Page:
Hagee’s history with Christian Zionism stretches back to the early 1980s. Born and raised in southeast Texas, Hagee comes from a long line of Methodist preachers steeped in dispensationalism. At the age of 8, he wrote, his father told him that the day Israel declared its independence was “the most important day of the twentieth century. God’s promise to bring the Jewish people back to Israel is being fulfilled before our eyes.” Hagee completed his theological training at Southwestern Assemblies of God University, and founded his first church in 1966. He later founded the non-denominational Church on Castle Hills (later Cornerstone Church), which soon grew into a megachurch complex with thousands of weekly attendees.
Visiting Israel with his second wife, Diana, in 1978, Hagee had an awakening: “We went as tourists but came home as Zionists.” Hagee ordered “$150 of books” on Jerusalem, and in the remainder of the trip he read Catholic priest Edward Flannery’s The Anguish of the Jews (1965) and Jewish philosopher Dagobert Runes’ The War Against the Jew (1968), both documenting the church’s history of anti-Judaism and indicting it for the rise of racial antisemitism. These books, he recounted, “became the intellectual foundation of my life’s work from that moment forward.” By the time he was once again flying over the Atlantic, Hagee was “jotting down notes on what I could do to bring Christians and Jews together—without starting a riot.”
In response to news reports speculating that the U.S. might “abandon” Israel after it bombed the Iraqi nuclear reactor in June 1981, Hagee organized an interreligious “Night to Honor Israel” at his San Antonio church. No mere worship service, the event was a blend of American and Israeli nationalism. A color guard presented both national flags while the crowd sang the Star-Spangled Banner and Hatikva, Israel’s national anthem. Interspersed between speeches were slots for “U.S. Patriotic and Israeli music,” as well as an offering collection for the Israel Emergency Fund, which sent $10,000 to Israeli hospitals.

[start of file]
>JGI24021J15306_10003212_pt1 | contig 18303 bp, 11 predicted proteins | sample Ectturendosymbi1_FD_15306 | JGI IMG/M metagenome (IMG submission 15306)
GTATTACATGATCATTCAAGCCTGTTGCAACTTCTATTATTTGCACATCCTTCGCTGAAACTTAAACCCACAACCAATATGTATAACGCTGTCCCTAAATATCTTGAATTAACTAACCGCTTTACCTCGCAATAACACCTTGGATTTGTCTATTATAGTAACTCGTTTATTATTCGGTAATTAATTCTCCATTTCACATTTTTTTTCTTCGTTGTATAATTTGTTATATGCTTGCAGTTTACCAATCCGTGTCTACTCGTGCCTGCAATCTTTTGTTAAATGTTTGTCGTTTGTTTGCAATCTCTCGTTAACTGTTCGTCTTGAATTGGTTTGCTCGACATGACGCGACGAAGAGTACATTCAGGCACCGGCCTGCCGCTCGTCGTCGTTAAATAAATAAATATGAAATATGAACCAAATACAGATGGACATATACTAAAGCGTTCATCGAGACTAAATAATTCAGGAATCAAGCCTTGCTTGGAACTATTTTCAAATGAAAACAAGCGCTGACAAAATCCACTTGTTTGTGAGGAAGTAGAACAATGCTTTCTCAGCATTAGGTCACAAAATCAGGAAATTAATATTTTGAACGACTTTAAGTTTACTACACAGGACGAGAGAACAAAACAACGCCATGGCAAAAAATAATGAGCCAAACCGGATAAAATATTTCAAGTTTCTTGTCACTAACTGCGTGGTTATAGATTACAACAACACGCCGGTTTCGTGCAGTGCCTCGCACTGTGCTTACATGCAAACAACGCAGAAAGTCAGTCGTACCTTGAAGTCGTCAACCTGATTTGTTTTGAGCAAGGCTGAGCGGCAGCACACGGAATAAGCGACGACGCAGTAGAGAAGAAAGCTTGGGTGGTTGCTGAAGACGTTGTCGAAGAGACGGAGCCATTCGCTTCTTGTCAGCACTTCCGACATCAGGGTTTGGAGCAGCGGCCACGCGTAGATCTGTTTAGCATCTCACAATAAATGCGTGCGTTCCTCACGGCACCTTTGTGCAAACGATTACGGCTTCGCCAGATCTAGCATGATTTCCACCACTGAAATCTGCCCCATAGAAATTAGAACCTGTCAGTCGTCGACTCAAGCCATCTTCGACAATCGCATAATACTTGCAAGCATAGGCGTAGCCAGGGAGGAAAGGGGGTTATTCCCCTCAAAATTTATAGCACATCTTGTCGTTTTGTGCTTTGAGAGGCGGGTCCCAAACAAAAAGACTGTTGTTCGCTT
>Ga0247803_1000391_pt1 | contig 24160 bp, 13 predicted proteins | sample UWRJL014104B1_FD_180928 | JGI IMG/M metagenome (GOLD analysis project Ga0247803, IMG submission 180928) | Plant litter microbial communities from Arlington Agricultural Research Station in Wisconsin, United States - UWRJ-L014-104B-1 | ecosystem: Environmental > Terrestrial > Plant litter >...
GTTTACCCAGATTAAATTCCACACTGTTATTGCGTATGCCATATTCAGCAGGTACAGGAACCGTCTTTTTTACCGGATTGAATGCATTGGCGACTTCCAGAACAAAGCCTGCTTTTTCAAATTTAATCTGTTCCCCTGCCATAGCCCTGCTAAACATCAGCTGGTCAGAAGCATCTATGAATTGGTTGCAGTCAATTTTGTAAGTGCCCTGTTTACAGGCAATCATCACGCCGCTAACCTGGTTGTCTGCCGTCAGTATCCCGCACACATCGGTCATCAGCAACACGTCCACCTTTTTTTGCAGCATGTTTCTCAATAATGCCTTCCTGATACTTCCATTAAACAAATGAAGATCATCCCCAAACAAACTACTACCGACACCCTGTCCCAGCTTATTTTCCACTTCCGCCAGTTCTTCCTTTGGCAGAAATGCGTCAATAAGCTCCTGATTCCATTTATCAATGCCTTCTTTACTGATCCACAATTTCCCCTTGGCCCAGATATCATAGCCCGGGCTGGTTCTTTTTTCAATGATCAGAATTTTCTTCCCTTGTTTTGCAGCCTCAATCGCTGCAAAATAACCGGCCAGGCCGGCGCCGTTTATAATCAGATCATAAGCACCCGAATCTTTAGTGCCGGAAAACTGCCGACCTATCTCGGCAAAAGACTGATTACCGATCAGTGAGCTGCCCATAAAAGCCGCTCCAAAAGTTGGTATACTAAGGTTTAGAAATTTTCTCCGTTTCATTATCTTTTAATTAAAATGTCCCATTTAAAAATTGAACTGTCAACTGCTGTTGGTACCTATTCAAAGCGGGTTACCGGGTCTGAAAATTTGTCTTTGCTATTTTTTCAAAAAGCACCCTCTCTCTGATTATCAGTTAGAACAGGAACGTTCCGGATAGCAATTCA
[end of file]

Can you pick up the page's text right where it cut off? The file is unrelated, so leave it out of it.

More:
“A Night to Honor Israel” was Hagee’s ticket into the wider world of Christian Zionism. Saul Silverman, the Jewish national director of the events, praised the Israeli government for being “beautifully related” to Hagee by sending diplomats and lending official support. Hagee also befriended a diverse set of rabbis, from Reform rabbi Ron Kronish, founder of the Interreligious Coordinating Council in Israel, to Rabbi Aryeh Scheinberg of the Congregation Rodfei Shalom, an Orthodox synagogue in San Antonio. A frequent speaker at early events was Hagee’s high school football coach, Herman Goldberg, who typified for the Pentecostal preacher the best of Judeo-Christian values.
In the 1990s, Hagee published a trilogy of prophecy books in the 1990s — The Beginning of the End (1996), Final Dawn Over Jerusalem (1998), and From Daniel to Doomsday: The Countdown Has Begun (1999) — which landed him on The New York Times Best Seller List. In the same mold as dispensationalists before him, Hagee used prophecy to warn Americans that God would soon be sending his judgment on a secularizing America. Previous prophecy-oriented Zionists like Hagee found almost no political success in the Christian Zionist movement. Hagee, however, possessed the allies—and the longevity—that gave him a prominent role in Christian Zionist circles.